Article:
Language, Truth and Logic

languagetruthlogic

(by A. J. Ayer) It is a pleasure to read Ayer’s demolition of metaphysics, even though it leaves an arid philosophical landscape. Written in 1936, a time when perhaps we might have done with a small dollop of silly spirituality, Ayer has the cracking lines:  ‘Our charge against the metaphysician is not that he attempts to employ the understanding in a field where it cannot profitably venture, but that he produces sentences which fail to conform to the conditions under which alone a sentence can be literally significant.  Nor are we ourselves obliged to talk nonsense in order to show…

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Klute

November 5, 2014 | Posted by Peter Jakobsen | Classic Film, CRIME, Drama Film, FILM, THUMBNAIL REVIEWS |
klute

(dir. Alan J Pakula) (1971) Bree Daniels (Jane Fonda) aspires to act.  John Klute (Donald Sutherland) is a hick who comes to N.Y. to find his missing friend, who may have availed himself of Bree’s services.  Together, they make a strange town-and-country team, each taming the other. This very nifty thriller has a fine look and feel to it. The ‘hooker with a heart of gold’ is a (venerable) Hollywood cliché but Jane Fonda’s performance gives you a real person. Amongst the rest of a fine cast, Charles Cioffi as the sinister boss is a standout.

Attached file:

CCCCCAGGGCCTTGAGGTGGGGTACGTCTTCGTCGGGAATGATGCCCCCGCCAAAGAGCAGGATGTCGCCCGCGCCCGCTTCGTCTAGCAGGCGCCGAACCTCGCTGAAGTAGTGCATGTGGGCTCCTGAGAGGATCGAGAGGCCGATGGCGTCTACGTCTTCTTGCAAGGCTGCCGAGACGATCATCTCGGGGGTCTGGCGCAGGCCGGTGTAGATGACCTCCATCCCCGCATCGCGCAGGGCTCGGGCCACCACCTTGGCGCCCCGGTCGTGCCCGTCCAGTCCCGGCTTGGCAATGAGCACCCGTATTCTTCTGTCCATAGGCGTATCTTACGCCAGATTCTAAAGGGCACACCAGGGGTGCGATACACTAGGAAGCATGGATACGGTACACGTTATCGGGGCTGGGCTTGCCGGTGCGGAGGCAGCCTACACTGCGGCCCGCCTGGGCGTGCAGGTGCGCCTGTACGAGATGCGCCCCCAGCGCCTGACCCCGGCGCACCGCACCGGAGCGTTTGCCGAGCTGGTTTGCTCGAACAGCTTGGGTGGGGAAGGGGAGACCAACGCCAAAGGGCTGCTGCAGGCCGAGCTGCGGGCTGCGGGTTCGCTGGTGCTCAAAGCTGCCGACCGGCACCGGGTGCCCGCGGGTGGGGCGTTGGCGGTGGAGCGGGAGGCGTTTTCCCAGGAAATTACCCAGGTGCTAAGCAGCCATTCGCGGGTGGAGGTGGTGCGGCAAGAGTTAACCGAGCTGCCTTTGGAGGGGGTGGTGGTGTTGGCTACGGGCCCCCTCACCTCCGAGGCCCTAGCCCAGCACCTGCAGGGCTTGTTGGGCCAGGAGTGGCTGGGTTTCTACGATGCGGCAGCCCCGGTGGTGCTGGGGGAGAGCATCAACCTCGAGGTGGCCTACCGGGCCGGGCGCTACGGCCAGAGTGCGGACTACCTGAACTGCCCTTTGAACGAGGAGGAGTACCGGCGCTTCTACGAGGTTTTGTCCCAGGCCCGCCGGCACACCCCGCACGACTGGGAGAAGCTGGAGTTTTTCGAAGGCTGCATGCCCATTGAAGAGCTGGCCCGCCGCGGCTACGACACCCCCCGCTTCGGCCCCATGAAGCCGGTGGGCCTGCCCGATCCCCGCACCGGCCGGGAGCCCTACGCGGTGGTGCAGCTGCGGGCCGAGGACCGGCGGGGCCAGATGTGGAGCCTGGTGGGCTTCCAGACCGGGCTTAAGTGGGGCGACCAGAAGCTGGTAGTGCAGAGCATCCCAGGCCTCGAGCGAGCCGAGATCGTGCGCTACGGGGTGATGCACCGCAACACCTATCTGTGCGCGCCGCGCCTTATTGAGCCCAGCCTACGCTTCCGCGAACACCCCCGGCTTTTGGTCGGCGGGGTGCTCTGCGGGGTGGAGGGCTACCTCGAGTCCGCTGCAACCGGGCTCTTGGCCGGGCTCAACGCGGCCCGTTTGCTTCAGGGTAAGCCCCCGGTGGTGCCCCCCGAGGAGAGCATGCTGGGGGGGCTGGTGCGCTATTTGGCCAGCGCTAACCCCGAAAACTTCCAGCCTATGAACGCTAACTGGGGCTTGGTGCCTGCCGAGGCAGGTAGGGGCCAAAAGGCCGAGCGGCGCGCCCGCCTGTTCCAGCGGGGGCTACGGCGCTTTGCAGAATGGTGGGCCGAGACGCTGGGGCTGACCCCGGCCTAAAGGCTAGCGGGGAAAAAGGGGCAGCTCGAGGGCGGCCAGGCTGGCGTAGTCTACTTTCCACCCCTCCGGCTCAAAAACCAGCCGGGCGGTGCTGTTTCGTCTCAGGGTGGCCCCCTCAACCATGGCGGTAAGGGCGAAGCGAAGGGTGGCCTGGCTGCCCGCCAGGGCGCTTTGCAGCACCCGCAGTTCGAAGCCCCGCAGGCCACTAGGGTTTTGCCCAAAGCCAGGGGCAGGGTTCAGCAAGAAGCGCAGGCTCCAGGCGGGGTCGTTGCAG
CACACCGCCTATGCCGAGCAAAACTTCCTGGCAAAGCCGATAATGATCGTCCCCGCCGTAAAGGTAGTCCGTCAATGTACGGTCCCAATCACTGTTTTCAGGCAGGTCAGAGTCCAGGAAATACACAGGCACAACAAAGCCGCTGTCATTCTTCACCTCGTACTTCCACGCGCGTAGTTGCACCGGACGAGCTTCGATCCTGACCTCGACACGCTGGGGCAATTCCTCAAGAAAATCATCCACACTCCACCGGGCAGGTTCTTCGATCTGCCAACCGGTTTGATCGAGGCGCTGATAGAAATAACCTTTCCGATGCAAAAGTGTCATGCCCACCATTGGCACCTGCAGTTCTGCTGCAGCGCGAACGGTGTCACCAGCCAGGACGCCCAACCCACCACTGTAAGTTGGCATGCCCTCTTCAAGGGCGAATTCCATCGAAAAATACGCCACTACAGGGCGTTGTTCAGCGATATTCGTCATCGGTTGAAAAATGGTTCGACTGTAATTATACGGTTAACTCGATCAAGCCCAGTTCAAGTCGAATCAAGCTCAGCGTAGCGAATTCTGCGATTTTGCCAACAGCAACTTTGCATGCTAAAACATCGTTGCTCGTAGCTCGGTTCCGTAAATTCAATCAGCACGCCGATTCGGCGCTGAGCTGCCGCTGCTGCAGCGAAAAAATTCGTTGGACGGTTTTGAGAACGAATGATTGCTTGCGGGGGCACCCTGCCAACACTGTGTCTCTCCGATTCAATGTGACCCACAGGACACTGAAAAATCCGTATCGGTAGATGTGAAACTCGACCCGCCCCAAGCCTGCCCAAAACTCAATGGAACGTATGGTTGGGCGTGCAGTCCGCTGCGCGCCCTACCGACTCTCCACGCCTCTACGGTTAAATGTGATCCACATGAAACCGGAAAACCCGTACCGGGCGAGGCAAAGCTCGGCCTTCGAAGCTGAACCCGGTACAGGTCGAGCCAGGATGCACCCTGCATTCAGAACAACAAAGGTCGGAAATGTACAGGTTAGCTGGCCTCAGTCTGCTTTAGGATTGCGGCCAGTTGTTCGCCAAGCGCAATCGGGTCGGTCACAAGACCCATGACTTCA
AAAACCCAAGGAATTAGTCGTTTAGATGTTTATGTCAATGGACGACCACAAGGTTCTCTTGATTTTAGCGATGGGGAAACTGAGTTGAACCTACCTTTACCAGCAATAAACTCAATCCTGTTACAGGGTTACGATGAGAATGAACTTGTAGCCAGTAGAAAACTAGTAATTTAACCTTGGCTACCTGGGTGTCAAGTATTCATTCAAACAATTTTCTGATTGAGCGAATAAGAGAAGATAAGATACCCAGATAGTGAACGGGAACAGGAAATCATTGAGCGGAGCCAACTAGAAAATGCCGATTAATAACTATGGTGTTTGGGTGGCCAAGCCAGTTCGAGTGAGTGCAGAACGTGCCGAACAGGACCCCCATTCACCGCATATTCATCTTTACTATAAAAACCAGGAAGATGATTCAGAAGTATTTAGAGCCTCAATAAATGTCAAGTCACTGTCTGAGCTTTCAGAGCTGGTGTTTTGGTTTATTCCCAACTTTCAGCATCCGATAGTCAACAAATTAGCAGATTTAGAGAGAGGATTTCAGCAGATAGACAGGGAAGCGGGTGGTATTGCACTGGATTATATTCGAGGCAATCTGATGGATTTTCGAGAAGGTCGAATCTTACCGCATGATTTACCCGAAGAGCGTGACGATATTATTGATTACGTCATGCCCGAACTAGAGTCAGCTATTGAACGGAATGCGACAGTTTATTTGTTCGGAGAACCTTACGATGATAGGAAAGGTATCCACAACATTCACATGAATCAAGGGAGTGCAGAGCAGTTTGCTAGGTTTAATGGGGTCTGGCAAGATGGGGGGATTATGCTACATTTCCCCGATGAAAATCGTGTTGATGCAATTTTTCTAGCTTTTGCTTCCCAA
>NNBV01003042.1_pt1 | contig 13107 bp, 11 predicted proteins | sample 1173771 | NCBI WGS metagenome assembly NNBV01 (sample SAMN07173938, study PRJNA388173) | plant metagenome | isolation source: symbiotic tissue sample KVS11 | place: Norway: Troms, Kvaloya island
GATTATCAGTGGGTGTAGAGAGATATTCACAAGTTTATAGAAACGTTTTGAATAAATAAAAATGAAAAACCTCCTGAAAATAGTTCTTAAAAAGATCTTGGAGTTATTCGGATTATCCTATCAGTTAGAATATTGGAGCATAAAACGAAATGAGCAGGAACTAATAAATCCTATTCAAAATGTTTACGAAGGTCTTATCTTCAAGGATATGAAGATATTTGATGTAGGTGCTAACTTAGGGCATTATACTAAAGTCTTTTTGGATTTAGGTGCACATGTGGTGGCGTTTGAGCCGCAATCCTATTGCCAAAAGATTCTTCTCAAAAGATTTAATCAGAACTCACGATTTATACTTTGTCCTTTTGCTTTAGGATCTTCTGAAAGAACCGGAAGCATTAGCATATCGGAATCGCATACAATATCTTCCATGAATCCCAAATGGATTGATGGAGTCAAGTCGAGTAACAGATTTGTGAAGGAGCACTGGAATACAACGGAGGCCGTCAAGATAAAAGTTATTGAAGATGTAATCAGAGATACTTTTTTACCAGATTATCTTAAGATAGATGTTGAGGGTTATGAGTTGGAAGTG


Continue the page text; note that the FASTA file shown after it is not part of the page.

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I Shall Bear Witness

klemperer

(by Victor Klemperer) Despite some confusing Anne Frank with a Nazi (see: Rijksmuseum moments), her diary is mandatory reading and so should be this diary of German Jewish academic, Victor Klemperer. He lived in Germany throughout the Nazi reign and this volume, covering 1933 to 1941, reveals the incremental march to holocaust. Each little step led to the next and so on, quickening in pace: May ’33: Klemperer can still lecture in Romance languages and literature at Dresden but he complies with a ‘request’ to no longer conduct exams; by May ’35, he is dismissed from his post; by October…

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The Information

November 5, 2014 | Posted by Peter Jakobsen | Fiction, THUMBNAIL REVIEWS, WRITING & LITERATURE |
the informaiton

(by Martin Amis) A glittering specimen of that great archetype, the literary revenger’s tale.  Richard Tull toils in vain on his indifferent and overlooked novels – friend Gwyn Barry, at the same time, produces fraudulent, flatulent pulp and is venerated and enriched. Tull decides to ignore the sage words of Richard Nixon when he resigned in disgrace and despair: “others may hate you, but those who hate you don’t win unless you hate them, and then you destroy yourself.” Amis scores a direct hit here:  As his fraud’s best-seller sequel, Amelior Regained, is ‘barbarically plain’, this literary revenger’s tale is…

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I Like You

Image courtesy of the second funniest, creepiest hospitality book of all time - The Weber Cookbook.

Image courtesy of the second funniest, creepiest hospitality book of all time - The Weber Cookbook.

(by Amy Sedaris) Indubitably the creepiest, funniest book on hospitality ever written.    

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